Gold Card anti-truancy plan stays Merchants favor idea but some see little or no gain in shoppers.

June 20, 1991|By Gail Stephanie Miles | Gail Stephanie Miles,Special to The Evening Sun

A program that offers student discounts at stores in Baltimore will be continued during the next school year because sponsors believe it has helped prevent truancy. However, some merchants say they have attracted very few shoppers despite the $l discounts.

The Gold Card program, which began last Septemberencourages attendance by rewarding students at participating middle schools in the city. Some students qualify by attending school 90 percent of the month. Those with chronic absences must improve their attendance record by four days compared with the previous month.

Since the start of the program, the average attendance has risen by 1.5 percent, Dates says.

A total of 1,150 students received cards, which are valid through the end of this month.

Most stores take 10 percent off purchases; one or two places offer a 15 or 25 percent discount to the students and members of their families.

The effort "has been successful, but could have been more successful if more businesses would participate," says Karen Dates, Gold Card program coordinator of the Baltimore Commonwealth.

The Commonwealth is a partnership between the mayor's offic and the City Council, the Greater Baltimore Committee, Baltimore public schools, the Private Industry Council and Baltimoreans United in Leadership Development.

"Some of the most popular retailers to the middle schoostudents don't want to become sponsors in the program partly )) because of the recession and partly because they don't want a large number of students shopping in their stores," Dates says.

When the card was introduced last fall, 50 businesses participated. The number had grown to more than 100 when the school year ended last week. "We hope to get many more sponsors for next year," says Dates.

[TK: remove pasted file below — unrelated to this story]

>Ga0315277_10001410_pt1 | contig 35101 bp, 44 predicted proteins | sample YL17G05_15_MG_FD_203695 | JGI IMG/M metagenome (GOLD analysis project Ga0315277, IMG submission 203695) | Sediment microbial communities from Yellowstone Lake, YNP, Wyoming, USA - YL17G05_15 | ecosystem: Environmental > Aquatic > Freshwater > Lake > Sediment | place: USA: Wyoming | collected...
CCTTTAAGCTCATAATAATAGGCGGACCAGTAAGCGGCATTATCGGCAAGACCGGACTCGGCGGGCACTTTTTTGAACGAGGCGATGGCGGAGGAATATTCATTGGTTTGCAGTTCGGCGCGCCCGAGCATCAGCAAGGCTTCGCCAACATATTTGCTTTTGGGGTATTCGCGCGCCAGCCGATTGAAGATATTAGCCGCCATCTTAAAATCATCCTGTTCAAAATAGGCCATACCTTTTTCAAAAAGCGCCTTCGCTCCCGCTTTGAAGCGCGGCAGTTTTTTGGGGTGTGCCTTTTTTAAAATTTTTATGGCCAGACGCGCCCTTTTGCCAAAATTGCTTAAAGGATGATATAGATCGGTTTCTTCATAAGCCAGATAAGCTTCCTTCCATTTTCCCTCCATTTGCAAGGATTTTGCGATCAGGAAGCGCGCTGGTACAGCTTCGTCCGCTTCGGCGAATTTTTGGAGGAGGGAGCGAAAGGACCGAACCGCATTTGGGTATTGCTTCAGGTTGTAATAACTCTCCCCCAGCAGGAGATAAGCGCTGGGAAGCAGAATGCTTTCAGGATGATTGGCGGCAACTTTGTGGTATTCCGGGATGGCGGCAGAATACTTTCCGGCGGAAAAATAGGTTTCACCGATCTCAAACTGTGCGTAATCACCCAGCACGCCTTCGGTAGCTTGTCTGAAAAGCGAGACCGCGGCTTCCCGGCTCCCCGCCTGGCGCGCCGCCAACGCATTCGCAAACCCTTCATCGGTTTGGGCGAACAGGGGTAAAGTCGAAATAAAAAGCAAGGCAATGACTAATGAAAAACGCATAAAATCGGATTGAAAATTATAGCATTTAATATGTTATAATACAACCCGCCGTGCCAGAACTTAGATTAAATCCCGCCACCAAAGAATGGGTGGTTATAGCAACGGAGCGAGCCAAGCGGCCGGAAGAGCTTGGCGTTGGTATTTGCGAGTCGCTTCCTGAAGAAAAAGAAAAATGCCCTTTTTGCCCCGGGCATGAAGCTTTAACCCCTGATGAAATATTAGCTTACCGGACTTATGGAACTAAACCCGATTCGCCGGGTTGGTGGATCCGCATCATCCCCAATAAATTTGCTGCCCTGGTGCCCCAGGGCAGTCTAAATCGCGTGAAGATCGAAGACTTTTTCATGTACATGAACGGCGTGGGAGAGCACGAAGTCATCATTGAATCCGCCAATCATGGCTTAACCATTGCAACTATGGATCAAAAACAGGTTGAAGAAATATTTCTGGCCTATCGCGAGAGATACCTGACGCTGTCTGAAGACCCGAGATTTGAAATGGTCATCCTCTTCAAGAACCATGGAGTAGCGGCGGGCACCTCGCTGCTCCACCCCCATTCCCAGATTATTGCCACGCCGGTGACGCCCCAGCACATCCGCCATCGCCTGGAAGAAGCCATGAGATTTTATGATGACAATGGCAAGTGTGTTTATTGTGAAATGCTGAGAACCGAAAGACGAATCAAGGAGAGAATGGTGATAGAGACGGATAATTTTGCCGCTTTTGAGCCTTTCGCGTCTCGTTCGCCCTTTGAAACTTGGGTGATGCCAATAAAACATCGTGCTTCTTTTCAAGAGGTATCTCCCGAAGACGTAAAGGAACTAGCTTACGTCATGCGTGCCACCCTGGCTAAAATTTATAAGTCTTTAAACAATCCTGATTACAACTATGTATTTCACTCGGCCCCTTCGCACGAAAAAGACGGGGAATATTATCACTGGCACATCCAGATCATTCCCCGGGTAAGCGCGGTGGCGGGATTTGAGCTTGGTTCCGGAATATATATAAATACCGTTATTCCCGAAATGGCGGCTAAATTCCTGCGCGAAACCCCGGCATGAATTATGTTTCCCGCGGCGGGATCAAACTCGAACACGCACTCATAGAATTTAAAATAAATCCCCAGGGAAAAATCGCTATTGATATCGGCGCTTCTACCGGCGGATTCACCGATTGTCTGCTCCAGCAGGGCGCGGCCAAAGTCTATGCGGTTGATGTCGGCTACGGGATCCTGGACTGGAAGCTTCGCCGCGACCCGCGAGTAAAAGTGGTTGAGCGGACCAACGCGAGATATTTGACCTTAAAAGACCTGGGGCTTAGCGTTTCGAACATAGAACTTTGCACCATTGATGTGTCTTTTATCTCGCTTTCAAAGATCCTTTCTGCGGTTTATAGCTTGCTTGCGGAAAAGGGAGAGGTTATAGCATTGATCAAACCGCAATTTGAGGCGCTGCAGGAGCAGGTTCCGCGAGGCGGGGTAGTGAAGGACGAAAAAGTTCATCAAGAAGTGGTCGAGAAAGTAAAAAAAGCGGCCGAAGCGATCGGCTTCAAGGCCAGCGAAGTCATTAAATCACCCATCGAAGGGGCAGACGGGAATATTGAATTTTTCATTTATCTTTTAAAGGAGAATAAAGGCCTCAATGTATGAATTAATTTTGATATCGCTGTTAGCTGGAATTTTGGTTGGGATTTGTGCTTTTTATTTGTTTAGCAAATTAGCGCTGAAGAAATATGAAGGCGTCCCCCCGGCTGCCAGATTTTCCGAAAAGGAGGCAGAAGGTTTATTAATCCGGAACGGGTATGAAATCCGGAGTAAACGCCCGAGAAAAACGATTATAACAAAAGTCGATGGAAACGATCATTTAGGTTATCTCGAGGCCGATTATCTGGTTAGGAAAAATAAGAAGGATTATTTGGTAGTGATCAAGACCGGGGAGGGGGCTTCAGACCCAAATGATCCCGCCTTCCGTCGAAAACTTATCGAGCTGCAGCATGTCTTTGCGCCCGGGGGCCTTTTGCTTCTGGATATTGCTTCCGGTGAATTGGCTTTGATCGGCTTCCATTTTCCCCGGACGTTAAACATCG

Among current participants, Charlie Rudo Sports Inc. has been hot, says Dates. Rudo, which has five stores, sells name-brand sweat suits and items like socks and jackets that students want because they are fads.

"A lot of kids come in to use their Gold Card to buy shoes like Nike and Reebok that are basically priced at $49.95," says Lloyd Johnson, store manager at the Rudo store in Northwood Shopping Center. With the 10 percent discount for the Gold Card, they get $5 off, he says.

The Rudo outlet at Mondawmin Mall also sells a good number of athletic shoes. "We got about four students a week and about 20 a

month during the school year to come in to use their Gold Card to purchase shoes," says store manager Tim Zito.

Some participating businesses appeal to the families.

"I was real happy when my son received a Gold Card," say Charlotte Streat of Baltimore. "The first thing I said was, 'Your grandfather can use this Jiffy Lube discount." Streat is the mother of Robert Crowder of Lombard Middle School.

A number of merchants say their participation hasn't brought i many customers. Several recalled only one or two students who presented Gold Cards during the school year.

"Not too many have come in," says Gladys Fishman of Alladin Cleaners on Charles Street. "Dry cleaning is not really student intense, but we are happy to see them come in with their parents." Alladin offers a 15 percent discount.

At Brooklyn Video on Patapsco Avenue, card holders can get a free video for each one they rent. But there have been no takers. "We still haven't had anybody come in to use their card. One mother asked about the program," says employee Angie Hamilton. She says a participating school is about eight blocks away.

Only 13 middle schools were involved in the Gold Card progra but next year that number will jump to 17 of the 26 middle schools in Baltimore, Dates says.

"The concept of the Gold Card program is excellent," says Willie Foster, director of Baltimore middle schools. She says she expects the program to help attendance and the students' attitude toward school.

"I missed one day of school, but I wanted a Gold Card so I didn't miss any more days," says Brien Carter, a seventh-grader at Winston Middle School.

The Abell Foundation gave Baltimore Commonwealth a $67,000 grant to supply each school with equipment to make cards.

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